Were this world an endless plain, and by sailing eastward we could for ever reach new distances, and discover sights more sweet and strange than any Cyclades or Islands of King Solomon, then there were promise in the voyage. But in pursuit of those far mysteries we dream of, or in tormented chase of that demon phantom that, some time or other, swims before all human hearts; while chasing such over this round globe, they either lead us on in barren mazes or midway leave us whelmed.
But even had this not been the case, he would not after all, perhaps, have boarded her—judging by his subsequent conduct on similar occasions—if so it had been that, by the process of hailing, he had obtained a negative answer to the question he put. For, as it eventually turned out, he cared not to consort, even for five minutes, with any stranger captain, except he could contribute some of that information he so absorbingly sought. But all this might remain inadequately estimated, were not something said here of the peculiar usages of whaling-vessels when meeting each other in foreign seas, and especially on a common cruising-ground.
If two strangers crossing the Pine Barrens in New York State, or the equally desolate Salisbury Plain in England; if casually encountering each other in such inhospitable wilds, these twain, for the life of them, cannot well avoid a mutual salutation; and stopping for a moment to interchange the news; and, perhaps, sitting down for a while and resting in concert: then, how much more natural that upon the illimitable Pine Barrens and Salisbury Plains of the sea, two whaling vessels descrying each other at the ends of the earth—off lone Fanning’s Island, or the far away King’s Mills; how much more natural, I say, that under such circumstances these ships should not only interchange hails, but come into still closer, more friendly and sociable contact. And especially would this seem to be a matter of course, in the case of vessels owned in one seaport, and whose captains, officers, and not a few of the men are personally known to each other; and consequently, have all sorts of dear domestic things to talk about.
For the long absent ship, the outward-bounder, perhaps, has letters on board; at any rate, she will be sure to let her have some papers of a date a year or two later than the last one on her blurred and thumb-worn files. And in return for that courtesy, the outward-bound ship would receive the latest whaling intelligence from the cruising-ground to which she may be destined, a thing of the utmost importance to her. And in degree, all this will hold true concerning whaling vessels crossing each other’s track on the cruising-ground itself, even though they are equally long absent from home. For one of them may have received a transfer of letters from some third, and now far remote vessel; and some of those letters may be for the people of the ship she now meets. Besides, they would exchange the whaling news, and have an agreeable chat. For not only would they meet with all the sympathies of sailors, but likewise with all the peculiar congenialities arising from a common pursuit and mutually shared privations and perils.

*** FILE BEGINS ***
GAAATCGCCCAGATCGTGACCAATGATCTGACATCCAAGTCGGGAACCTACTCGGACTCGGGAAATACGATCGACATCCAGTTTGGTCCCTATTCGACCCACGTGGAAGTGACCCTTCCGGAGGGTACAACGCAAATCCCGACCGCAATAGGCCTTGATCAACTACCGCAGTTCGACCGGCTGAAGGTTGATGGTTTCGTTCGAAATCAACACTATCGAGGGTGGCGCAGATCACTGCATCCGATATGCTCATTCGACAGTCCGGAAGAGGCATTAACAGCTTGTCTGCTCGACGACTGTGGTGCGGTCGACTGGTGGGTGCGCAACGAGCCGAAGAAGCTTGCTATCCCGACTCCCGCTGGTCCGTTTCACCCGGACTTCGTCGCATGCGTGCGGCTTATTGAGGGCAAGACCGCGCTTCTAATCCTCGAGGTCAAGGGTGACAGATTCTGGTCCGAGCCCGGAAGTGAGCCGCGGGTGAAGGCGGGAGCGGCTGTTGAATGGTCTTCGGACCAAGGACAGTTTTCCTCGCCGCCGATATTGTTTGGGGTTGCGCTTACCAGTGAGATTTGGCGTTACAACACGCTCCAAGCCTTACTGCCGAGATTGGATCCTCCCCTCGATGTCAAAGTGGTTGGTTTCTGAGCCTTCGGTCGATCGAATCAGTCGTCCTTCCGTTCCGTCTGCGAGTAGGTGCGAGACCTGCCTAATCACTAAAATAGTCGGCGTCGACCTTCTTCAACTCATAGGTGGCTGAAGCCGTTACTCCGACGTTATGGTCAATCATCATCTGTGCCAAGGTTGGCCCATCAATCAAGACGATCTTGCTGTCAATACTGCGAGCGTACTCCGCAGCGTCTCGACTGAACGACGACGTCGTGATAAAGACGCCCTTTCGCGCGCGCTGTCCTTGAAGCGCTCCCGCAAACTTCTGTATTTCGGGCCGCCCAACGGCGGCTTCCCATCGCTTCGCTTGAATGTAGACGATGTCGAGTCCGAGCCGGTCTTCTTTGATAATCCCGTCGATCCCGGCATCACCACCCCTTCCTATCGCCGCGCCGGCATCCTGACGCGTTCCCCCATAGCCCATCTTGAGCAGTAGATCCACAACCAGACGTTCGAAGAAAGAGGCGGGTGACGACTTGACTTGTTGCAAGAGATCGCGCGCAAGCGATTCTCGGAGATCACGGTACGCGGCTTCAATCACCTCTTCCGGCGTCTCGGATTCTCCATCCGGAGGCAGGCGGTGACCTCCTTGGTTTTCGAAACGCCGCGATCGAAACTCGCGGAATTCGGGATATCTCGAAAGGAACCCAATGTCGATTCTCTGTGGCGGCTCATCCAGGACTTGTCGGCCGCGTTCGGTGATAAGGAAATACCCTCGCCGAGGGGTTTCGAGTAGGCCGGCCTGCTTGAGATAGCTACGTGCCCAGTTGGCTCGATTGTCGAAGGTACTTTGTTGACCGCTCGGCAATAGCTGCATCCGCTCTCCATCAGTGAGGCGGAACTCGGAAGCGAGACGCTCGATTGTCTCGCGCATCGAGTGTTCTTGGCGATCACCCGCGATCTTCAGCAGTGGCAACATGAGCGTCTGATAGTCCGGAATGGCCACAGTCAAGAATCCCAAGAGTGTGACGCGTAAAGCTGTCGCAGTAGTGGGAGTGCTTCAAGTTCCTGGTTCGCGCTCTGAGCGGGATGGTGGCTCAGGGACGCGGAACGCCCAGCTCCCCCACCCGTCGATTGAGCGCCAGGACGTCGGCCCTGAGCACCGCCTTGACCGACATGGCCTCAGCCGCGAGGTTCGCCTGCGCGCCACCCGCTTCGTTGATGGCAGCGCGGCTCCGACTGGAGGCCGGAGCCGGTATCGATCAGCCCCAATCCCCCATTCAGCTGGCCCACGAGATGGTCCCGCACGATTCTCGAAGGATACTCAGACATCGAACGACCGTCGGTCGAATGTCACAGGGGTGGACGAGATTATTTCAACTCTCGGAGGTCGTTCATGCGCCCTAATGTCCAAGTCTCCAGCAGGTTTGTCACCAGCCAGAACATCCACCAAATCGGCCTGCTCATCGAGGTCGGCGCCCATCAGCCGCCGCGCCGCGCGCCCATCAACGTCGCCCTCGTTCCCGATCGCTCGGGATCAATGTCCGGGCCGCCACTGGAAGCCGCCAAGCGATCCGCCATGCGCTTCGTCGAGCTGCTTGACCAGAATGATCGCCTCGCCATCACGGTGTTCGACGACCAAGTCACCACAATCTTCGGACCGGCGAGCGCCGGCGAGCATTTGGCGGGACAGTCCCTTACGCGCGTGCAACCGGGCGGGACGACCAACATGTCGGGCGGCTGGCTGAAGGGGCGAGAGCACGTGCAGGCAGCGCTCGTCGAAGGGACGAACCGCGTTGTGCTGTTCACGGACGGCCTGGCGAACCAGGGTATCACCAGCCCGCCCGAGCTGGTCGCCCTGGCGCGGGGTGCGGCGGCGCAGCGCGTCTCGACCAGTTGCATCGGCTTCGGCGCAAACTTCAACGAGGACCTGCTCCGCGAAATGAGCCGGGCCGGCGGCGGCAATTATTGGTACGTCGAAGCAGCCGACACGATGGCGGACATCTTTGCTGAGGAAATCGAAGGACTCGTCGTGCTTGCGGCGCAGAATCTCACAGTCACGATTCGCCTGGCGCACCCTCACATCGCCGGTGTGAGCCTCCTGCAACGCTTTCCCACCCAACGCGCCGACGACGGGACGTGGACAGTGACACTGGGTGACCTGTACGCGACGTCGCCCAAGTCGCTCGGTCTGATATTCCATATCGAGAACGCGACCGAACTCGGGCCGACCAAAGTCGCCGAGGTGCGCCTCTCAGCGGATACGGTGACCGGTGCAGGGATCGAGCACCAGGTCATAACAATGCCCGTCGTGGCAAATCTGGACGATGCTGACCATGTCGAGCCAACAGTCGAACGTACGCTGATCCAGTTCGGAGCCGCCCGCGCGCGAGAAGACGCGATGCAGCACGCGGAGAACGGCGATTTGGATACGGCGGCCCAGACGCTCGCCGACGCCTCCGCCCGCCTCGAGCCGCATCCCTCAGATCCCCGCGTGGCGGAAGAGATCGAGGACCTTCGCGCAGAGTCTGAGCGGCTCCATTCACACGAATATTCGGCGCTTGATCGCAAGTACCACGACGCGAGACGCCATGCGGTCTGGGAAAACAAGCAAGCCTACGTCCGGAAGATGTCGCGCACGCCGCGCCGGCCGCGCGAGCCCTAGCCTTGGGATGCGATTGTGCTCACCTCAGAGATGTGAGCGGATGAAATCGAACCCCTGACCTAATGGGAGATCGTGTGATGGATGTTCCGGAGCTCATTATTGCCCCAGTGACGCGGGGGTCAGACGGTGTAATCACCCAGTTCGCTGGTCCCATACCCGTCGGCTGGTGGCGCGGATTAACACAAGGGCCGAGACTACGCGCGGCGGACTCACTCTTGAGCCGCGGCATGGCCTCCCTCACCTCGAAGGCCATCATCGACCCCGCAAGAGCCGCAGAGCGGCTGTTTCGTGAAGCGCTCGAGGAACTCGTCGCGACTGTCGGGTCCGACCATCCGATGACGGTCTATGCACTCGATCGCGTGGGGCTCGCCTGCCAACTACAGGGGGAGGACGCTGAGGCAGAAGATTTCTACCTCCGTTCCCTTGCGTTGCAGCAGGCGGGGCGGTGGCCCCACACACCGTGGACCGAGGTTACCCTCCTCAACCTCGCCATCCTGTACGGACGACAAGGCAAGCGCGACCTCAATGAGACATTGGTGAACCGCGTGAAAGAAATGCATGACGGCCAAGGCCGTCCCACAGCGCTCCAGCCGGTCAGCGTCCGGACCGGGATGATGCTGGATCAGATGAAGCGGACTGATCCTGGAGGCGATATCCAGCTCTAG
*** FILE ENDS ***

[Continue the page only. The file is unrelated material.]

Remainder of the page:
Nor would difference of country make any very essential difference; that is, so long as both parties speak one language, as is the case with Americans and English. Though, to be sure, from the small number of English whalers, such meetings do not very often occur, and when they do occur there is too apt to be a sort of shyness between them; for your Englishman is rather reserved, and your Yankee, he does not fancy that sort of thing in anybody but himself. Besides, the English whalers sometimes affect a kind of metropolitan superiority over the American whalers; regarding the long, lean Nantucketer, with his nondescript provincialisms, as a sort of sea-peasant. But where this superiority in the English whalemen does really consist, it would be hard to say, seeing that the Yankees in one day, collectively, kill more whales than all the English, collectively, in ten years. But this is a harmless little foible in the English whale-hunters, which the Nantucketer does not take much to heart; probably, because he knows that he has a few foibles himself.
So, then, we see that of all ships separately sailing the sea, the whalers have most reason to be sociable—and they are so. Whereas, some merchant ships crossing each other’s wake in the mid-Atlantic, will oftentimes pass on without so much as a single word of recognition, mutually cutting each other on the high seas, like a brace of dandies in Broadway; and all the time indulging, perhaps, in finical criticism upon each other’s rig. As for Men-of-War, when they chance to meet at sea, they first go through such a string of silly bowings and scrapings, such a ducking of ensigns, that there does not seem to be much right-down hearty good-will and brotherly love about it at all. As touching Slave-ships meeting, why, they are in such a prodigious hurry, they run away from each other as soon as possible. And as for Pirates, when they chance to cross each other’s cross-bones, the first hail is—”How many skulls?”—the same way that whalers hail—”How many barrels?” And that question once answered, pirates straightway steer apart, for they are infernal villains on both sides, and don’t like to see overmuch of each other’s villanous likenesses.